I fell through a step about 8 months ago and injured both knees. The right knee was throbbing and swollen so I went to my regular physician for about 2 weeks. I was prescribed oral steroids, and was already receiving back injections and NSAIDS pain medicine. Then I was referred to an orthopedist. I saw him for about 6 months. The X-rays and MRI were negative, and he diagnosed me with CMP (Chondromalacia patella).
I kept going to him because the knee kept swelling up and popping like it was not in place. I went to physical therapy twice. Then he said “I will do surgery on you if you come back complaining”, when I went back he discharged me and told me to come back if necessary. I was still complaining of knee pain, popping, and swelling. The swelling was obvious. He indicated if needed he would refer me to another orthopedic doctor. So I called him and asked for the referral.
I saw this doctor and the knee was still swollen, and he recommended injections. I told him I was already getting injections in my back. He said the only alternative is surgery or to just live with it, so I had surgery. He diagnosed me with repair of meniscus tear. He said the knee was grossly out of line, and there was scar tissue.
Should the other doctor have picked up on this diagnosis after 6 months of seeing him? Is this negligence?
Disclaimer: Our response is not formal legal advice and does not create an attorney-client relationship. It is generic legal information based on the very limited information provided. Do not rely upon the information in our response, or anywhere else on this site, when deciding the proper course of a legal matter. Always get a personalized case review from a local attorney.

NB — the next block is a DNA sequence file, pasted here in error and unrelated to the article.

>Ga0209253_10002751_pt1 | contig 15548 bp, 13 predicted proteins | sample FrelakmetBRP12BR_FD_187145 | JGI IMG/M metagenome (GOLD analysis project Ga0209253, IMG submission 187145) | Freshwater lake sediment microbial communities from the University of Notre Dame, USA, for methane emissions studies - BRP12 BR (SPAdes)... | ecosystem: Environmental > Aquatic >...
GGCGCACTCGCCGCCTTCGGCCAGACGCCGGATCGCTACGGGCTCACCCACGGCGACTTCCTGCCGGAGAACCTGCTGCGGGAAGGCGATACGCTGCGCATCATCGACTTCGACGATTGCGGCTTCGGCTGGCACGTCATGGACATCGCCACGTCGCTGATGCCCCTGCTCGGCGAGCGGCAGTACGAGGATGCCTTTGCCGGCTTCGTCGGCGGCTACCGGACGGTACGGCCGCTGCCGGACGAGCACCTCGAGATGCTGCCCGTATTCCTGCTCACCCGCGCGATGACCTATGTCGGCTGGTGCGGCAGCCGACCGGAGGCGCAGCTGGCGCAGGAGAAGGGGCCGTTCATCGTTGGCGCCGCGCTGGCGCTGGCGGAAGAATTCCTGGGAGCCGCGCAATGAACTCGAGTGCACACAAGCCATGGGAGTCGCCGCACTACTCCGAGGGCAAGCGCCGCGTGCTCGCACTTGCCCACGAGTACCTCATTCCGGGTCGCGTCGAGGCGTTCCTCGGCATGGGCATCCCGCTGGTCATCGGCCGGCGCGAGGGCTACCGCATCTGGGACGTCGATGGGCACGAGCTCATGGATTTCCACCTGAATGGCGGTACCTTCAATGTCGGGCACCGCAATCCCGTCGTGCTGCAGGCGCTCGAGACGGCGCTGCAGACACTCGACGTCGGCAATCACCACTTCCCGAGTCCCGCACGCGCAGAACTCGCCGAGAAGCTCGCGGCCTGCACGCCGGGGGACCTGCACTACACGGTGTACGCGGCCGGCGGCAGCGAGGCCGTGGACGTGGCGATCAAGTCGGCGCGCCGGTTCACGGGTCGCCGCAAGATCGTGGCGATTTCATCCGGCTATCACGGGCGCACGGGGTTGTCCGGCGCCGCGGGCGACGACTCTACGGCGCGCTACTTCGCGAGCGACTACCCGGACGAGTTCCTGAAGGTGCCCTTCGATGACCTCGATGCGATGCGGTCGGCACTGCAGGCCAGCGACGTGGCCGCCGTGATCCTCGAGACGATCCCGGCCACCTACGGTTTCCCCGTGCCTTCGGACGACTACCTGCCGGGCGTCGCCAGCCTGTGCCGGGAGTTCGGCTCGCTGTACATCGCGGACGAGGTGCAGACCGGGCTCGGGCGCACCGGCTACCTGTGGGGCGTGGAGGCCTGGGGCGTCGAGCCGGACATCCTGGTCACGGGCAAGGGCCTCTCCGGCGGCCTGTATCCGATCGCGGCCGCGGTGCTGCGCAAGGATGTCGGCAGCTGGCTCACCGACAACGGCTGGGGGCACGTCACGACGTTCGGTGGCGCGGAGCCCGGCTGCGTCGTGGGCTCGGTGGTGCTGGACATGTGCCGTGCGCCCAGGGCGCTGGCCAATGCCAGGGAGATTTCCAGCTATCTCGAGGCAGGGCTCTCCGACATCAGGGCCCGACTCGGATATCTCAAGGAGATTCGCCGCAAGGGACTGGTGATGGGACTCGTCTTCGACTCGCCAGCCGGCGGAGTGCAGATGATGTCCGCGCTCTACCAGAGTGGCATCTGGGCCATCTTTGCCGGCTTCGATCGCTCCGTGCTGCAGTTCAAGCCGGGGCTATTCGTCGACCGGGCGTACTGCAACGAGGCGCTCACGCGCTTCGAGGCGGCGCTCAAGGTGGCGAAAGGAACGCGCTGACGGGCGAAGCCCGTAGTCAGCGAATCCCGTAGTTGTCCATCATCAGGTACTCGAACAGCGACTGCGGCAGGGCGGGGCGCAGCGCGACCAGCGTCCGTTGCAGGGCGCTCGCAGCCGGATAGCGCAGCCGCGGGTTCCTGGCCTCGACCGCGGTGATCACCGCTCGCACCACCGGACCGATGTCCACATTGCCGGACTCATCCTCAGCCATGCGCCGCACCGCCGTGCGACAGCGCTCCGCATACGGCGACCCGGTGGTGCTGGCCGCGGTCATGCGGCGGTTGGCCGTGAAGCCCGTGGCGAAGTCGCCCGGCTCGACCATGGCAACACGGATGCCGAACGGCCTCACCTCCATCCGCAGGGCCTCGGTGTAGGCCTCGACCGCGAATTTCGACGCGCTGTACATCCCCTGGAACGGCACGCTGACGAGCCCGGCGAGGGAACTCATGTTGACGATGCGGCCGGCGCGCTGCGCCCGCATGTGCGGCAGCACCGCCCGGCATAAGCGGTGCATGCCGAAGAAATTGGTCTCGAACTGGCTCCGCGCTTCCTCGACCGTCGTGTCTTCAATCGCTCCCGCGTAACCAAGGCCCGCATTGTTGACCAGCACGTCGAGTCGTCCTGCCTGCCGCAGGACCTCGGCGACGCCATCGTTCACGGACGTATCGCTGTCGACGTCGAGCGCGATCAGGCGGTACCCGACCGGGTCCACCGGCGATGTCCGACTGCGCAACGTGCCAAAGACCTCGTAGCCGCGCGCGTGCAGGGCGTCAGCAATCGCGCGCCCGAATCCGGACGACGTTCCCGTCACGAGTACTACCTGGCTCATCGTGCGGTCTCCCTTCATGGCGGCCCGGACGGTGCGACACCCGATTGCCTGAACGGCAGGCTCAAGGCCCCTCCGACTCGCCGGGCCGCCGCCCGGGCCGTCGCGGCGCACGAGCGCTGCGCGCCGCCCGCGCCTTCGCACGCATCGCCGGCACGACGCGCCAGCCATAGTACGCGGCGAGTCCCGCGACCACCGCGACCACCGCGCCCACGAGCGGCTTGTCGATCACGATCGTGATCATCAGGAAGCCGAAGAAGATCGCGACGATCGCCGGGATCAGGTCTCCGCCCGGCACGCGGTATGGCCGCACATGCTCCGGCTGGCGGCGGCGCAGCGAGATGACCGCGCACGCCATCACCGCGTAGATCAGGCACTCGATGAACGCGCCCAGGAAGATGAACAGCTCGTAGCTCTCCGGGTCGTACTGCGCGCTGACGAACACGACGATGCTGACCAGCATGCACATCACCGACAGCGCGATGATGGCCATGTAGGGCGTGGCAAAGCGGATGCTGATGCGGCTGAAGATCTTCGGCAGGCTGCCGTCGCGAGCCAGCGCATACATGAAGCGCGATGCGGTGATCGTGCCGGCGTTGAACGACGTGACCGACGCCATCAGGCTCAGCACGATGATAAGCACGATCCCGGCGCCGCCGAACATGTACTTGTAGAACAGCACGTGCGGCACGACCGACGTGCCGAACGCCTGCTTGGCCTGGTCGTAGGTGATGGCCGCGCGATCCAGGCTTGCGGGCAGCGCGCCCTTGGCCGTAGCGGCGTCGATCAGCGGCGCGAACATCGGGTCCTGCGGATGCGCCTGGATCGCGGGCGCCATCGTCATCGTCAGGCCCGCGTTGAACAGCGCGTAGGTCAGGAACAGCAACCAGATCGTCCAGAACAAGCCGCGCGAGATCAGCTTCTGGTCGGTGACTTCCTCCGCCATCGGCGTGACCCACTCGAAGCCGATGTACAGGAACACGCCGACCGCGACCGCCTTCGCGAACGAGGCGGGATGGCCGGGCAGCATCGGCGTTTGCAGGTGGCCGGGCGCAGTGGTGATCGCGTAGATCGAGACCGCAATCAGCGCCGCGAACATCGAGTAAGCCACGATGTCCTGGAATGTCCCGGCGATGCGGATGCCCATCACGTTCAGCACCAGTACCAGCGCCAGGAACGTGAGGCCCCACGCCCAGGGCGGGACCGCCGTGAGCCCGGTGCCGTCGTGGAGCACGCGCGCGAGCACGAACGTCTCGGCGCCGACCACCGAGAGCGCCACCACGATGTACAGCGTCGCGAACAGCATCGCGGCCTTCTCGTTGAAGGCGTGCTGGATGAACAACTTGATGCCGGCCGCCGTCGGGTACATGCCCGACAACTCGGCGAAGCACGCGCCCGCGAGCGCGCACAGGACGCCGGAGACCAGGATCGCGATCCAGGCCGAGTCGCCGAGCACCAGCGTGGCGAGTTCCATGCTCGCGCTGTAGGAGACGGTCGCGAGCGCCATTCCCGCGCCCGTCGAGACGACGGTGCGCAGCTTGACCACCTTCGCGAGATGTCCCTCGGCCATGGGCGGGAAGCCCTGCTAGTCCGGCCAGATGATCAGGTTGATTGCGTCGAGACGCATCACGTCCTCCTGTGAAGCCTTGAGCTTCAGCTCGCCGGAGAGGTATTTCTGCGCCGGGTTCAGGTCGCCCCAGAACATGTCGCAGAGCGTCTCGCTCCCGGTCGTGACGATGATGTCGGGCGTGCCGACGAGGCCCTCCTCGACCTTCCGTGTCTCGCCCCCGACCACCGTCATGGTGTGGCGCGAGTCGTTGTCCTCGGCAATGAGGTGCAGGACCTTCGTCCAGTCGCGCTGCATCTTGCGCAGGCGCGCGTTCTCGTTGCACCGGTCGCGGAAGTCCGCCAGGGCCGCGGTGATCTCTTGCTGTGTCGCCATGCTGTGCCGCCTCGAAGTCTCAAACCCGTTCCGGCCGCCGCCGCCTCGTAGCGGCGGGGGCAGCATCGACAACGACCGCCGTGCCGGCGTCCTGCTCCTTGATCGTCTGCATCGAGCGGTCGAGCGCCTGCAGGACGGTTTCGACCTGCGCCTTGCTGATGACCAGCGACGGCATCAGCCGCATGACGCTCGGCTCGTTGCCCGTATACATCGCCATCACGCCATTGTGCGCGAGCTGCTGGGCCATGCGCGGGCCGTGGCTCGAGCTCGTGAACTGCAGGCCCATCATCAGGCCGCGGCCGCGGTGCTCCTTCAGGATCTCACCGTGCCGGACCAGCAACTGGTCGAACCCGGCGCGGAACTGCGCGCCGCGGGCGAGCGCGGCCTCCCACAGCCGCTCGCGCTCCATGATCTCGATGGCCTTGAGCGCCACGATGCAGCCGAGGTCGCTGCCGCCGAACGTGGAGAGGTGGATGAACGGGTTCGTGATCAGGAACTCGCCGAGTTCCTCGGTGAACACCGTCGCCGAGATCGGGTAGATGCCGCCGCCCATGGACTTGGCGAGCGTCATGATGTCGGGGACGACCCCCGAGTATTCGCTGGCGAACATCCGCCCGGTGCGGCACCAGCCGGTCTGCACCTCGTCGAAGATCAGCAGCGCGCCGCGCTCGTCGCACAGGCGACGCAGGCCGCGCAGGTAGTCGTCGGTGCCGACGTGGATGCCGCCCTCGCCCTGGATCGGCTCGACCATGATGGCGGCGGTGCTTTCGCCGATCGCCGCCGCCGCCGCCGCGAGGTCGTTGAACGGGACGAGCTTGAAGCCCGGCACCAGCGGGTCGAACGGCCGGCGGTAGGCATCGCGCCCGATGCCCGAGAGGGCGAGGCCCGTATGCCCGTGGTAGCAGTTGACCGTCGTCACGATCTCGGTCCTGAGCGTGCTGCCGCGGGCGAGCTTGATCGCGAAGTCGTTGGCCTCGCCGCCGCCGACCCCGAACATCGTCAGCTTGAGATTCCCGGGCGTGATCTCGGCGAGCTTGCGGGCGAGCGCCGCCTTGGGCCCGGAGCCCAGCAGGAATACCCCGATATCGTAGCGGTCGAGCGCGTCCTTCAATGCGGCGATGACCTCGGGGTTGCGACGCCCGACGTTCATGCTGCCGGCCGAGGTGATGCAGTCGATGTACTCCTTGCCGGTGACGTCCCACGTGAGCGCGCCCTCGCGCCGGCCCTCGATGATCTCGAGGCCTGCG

Without access to your medical charts, discussions you had with doctors, and more definite background information about your back injury it is impossible to tell you if one doctor should have “picked up on the diagnosis”. As a result assessing liability or negligence is also impossible.
We suggest you consult with yet another Board Certified Orthopedic Surgeon. If, after seeing the new surgeon you are confident your injuries were exacerbated as a result of either of their previous doctors’ negligence you may have grounds for legal action.
There are some cases in which we suggest our readers can represent themselves in Small Claims, or sometimes even higher courts, but when it comes to medical malpractice cases a skilled Personal Injury Attorney’s experience is indispensable.
When it comes to medical malpractice cases, doctors fiercely protect their reputations. A marred reputation can often have an adverse effect on a doctor’s income. As a result the medical malpractice insurance companies expend substantial time and effort in the defense of their doctors. Remember, if their doctors aren’t protected and a large verdict is rendered, the money comes not out of the doctor’s pocket, but of the insurance company’s pocket.
The above is general information. Laws change frequently, and across jurisdictions. You should get a personalized case evaluation from a licensed attorney. Find a local attorney to give you a free case review here , or call (888) 647-2490.
Best of luck,
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